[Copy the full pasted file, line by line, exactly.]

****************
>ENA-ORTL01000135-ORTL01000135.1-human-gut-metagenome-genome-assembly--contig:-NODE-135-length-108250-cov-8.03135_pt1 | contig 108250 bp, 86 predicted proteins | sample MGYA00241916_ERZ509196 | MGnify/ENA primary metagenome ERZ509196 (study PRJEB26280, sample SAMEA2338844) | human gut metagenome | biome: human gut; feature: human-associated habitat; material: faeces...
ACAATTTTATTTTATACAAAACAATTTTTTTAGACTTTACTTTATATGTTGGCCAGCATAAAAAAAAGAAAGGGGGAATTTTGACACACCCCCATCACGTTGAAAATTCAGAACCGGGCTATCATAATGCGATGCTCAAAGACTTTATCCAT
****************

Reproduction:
>ENA-ORTL01000135-ORTL01000135.1-human-gut-metagenome-genome-assembly--contig:-NODE-135-length-108250-cov-8.03135_pt1 | contig 108250 bp, 86 predicted proteins | sample MGYA00241916_ERZ509196 | MGnify/ENA primary metagenome ERZ509196 (study PRJEB26280, sample SAMEA2338844) | human gut metagenome | biome: human gut; feature: human-associated habitat; material: faeces...
ACAATTTTATTTTATACAAAACAATTTTTTTAGACTTTACTTTATATGTTGGCCAGCATAAAAAAAAGAAAGGGGGAATTTTGACACACCCCCATCACGTTGAAAATTCAGAACCGGGCTATCATAATGCGATGCTCAAAGACTTTATCCAT